Running in the Tide

Tales of Vashon

The winter low tides come at night and in summer, they come at daybreak.  The stronger the pull of the moon, the lower the tide.  They say the tide is running when it’s coming into the harbor at a high rate; when waves appear; running along the beach.

In Murden Cove, where John grew up on Bainbridge Island, the tide came across the hot sand faster than a child could walk and became dangerous when the water became a foot deep, making it hard to run and keep up with the rising water.

“Help, help, I’m sinking,” Brother Mike called from a patch of sand on the Sequim beach that looked like any other “sand” but was really “quicksand” which could swallow you up and never leave a trace.  “Hang on,” I called out while I searched for a long branch or board to rescue him with.  Stepping into quicksand was like trying to walk on a bowl of gravy with no bottom.  Mike was up to his waist in the stuff when I reached out with my branch for him to grab and pulled him to higher ground.

I thought if I kept my head down that I could avoid getting sand up my nose when I knew that my mouth was already full of it and Mom wouldn’t let us in the trailer because our hair would be full of it too.  It started out as a game on the beach like they played “fox and goose” in the old days but that didn’t appeal to us like digging a hole in the sand that was eight feet deep in the middle with sides that sloped up towards the rim and they were still hard to climb; especially if your eyes were full of sand too.  The older and stronger kids did the heavy shoveling to get down that deep and then the fun began.  The object was to join a circle around the top of the hole and a ball that wouldn’t hurt much, unless you got hit; you know where, and it double’s you up with pain.  It happened to me twice and it’s not nice.  I lost the ball down the hole and dove in to retrieve it; while the kids up above and the girls too; pelted me with sand until I was blue in the face.  You had to crawl out of the hole with possession of the ball to determine the next throw.  To an outsider we probably appear like something out of Dungeons and Dragons.  We had to dig a new hole the next day, because one of the parents asked us to fill it because of the danger of someone falling-in it in the night.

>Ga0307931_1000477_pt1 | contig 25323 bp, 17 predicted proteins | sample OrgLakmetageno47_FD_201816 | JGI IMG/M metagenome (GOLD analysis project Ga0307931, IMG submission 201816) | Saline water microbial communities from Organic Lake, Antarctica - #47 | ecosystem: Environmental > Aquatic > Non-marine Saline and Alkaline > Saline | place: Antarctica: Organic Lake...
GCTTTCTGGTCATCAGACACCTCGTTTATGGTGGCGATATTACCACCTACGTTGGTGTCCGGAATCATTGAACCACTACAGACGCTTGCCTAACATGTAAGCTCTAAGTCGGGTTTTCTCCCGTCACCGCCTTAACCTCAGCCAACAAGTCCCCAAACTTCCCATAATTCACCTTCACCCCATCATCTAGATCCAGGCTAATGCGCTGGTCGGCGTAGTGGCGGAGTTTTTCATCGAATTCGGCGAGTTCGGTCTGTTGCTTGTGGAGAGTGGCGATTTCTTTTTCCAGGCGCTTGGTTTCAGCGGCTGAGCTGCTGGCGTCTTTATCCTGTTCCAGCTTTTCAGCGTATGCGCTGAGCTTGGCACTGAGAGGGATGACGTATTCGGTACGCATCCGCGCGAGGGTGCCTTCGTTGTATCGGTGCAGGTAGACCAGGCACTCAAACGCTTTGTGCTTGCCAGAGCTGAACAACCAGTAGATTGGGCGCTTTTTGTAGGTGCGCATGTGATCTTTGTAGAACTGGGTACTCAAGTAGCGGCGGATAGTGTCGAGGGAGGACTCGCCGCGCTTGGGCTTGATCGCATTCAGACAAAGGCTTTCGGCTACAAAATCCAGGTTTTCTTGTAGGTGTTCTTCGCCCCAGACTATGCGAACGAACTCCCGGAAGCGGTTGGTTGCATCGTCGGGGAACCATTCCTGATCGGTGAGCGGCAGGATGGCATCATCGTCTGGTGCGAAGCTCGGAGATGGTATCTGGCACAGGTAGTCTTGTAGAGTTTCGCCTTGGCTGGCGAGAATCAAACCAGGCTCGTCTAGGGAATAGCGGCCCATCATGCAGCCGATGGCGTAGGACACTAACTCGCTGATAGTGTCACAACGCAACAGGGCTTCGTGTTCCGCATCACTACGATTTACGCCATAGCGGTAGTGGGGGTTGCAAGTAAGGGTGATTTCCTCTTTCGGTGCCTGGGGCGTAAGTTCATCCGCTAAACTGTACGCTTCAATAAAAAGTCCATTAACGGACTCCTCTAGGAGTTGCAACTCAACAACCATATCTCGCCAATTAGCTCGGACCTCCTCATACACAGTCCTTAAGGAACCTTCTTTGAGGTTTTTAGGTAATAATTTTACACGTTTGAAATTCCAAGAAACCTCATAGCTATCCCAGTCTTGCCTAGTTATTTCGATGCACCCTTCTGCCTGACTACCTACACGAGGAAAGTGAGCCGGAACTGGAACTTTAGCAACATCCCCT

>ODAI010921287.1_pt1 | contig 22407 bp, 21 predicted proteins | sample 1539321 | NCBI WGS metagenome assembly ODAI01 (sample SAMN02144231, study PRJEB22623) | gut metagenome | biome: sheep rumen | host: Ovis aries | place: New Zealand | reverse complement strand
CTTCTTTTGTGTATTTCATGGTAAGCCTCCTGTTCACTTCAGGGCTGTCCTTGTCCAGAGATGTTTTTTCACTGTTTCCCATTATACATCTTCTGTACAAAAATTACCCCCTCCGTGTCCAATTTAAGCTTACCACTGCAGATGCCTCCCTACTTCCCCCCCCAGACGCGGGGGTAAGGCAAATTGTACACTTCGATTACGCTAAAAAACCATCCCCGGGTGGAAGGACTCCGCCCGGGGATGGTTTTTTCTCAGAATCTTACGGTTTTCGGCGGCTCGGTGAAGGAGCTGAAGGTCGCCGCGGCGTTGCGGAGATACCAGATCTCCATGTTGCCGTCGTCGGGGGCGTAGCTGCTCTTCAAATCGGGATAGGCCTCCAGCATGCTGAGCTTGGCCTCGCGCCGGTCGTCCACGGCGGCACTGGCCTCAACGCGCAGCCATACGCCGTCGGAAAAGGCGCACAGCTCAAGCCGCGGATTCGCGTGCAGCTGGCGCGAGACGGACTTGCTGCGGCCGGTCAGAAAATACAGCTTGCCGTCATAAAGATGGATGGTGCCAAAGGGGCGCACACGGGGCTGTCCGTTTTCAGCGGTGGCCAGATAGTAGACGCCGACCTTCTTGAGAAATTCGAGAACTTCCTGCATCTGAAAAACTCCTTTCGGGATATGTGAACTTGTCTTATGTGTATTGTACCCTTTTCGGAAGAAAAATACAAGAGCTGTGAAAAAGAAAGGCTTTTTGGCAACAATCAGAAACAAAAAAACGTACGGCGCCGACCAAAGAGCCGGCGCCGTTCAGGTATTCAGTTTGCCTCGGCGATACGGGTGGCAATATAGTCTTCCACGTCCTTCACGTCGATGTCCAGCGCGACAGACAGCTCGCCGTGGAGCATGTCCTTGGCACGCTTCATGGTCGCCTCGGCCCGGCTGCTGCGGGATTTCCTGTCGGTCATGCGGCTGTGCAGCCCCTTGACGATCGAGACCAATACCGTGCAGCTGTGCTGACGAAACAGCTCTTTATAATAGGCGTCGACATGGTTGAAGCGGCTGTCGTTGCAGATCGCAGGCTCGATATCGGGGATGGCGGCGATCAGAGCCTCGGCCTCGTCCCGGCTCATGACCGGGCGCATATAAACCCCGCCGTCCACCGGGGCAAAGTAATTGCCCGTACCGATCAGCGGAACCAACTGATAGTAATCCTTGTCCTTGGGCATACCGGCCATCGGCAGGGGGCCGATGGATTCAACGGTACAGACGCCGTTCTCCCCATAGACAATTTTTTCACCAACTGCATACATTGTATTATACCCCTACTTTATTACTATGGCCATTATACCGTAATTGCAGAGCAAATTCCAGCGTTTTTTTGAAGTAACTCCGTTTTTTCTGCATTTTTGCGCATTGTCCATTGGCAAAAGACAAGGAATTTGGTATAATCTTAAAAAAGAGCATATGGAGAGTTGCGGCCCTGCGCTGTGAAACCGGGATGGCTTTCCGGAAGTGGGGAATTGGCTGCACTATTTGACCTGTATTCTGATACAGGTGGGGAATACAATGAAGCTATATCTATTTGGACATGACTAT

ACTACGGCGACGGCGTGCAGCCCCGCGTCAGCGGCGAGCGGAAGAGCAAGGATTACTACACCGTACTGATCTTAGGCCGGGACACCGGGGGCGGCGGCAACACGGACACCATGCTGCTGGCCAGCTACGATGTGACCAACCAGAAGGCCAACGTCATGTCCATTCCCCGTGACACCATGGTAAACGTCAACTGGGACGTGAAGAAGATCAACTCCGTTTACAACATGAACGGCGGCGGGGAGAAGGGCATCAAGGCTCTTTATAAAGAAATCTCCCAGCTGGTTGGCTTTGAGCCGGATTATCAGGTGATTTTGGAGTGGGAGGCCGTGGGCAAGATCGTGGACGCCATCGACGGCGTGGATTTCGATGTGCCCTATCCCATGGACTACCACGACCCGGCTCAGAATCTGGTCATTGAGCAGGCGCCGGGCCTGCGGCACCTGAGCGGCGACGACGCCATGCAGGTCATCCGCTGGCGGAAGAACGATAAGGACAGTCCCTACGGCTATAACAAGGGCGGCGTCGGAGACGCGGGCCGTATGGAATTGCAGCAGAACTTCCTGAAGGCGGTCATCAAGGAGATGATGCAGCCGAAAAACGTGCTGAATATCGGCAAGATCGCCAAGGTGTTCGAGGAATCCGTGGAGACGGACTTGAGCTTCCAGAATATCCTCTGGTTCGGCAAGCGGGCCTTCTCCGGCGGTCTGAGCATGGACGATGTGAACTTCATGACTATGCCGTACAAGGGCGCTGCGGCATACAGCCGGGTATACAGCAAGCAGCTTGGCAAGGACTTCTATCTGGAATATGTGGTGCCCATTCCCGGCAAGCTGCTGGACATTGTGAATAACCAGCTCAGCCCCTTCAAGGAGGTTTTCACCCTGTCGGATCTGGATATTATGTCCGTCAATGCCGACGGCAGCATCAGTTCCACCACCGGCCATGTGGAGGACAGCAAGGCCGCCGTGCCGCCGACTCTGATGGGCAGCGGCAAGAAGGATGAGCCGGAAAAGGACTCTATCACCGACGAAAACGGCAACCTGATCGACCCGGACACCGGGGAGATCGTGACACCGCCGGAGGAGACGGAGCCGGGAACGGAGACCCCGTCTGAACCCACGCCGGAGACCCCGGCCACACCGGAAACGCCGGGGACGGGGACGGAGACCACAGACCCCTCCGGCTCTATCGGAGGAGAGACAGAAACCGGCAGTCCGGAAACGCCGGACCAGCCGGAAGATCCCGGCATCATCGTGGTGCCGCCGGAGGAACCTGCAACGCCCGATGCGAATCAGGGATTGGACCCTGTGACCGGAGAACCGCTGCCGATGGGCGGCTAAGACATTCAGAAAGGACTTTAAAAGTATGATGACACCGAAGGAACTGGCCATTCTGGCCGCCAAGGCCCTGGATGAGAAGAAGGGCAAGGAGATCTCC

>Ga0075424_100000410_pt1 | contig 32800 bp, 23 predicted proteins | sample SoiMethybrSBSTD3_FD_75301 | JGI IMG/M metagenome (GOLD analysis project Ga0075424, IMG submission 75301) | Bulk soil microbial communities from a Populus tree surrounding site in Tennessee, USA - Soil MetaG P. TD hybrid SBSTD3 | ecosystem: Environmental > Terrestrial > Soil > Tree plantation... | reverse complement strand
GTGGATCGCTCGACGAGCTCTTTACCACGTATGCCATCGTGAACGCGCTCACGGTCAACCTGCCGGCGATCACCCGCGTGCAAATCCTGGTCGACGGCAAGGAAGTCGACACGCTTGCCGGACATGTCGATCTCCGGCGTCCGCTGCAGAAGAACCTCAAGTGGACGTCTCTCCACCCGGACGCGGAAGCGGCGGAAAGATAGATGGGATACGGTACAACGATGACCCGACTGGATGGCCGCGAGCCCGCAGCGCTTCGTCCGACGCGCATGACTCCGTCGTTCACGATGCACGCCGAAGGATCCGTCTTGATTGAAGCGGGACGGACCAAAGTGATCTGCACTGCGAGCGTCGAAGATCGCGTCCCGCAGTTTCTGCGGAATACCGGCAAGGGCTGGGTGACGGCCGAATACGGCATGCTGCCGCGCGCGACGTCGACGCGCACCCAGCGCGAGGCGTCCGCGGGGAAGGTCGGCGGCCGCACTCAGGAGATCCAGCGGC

It’s the possibilities that keep us returning to the beach and beachcombing; or finding things of great value.  Sometimes it was fishing gear or a homebuilt raft and always the promise that there might be something more, further down the beach.

It was going to get dark soon and Mike and I were rowing down the shore which isn’t as good as walking the beach because you can’t see as much.  We were looking for logs or small boats that had washed up on the beach; repaint them and try to get $50 for it.  That only happened once or twice.   Mostly the owners came and picked up their boats and maybe you got a couple of bucks out of it.  If we found a good log, something that Shorty would want, we cut the brand off and Shorty picked it up in his log patrol boat, licensed and all.

Stealing logs from log booms was common until the state decided to license these people who collected logs that had escaped the boom to sell them to the local mills.  Typically, a log patrol boat was a 20 or 30 foot work boat with a small cabin, the state number roughly painted to a sign on the top of the cabin.

We were a couple hundred feet from shore and the night was pitch-black when it rose out of dark and gloom in front of us. “It’s stick’n up 20 feet,” Mike called from the gloom and with that we hit it with a hard glancing blow.  It was a steel smoke stack sticking up out of the tide; we were over the tug; somebody had sunk for the insurance money, years ago.  We had heard the story but had never rowed this part of the beach.  We tied up to the smokestack for the rest of the night.

In the morning, you could see the tug through the dark murky water.  We were waiting for the tide to go out, so we could find some stuff.  “It’s been pretty well picked over,” Mike called from the bow, “Anything that could be unbolted is pretty much gone.”

They later floated the tug with air bags and sold it for scrap.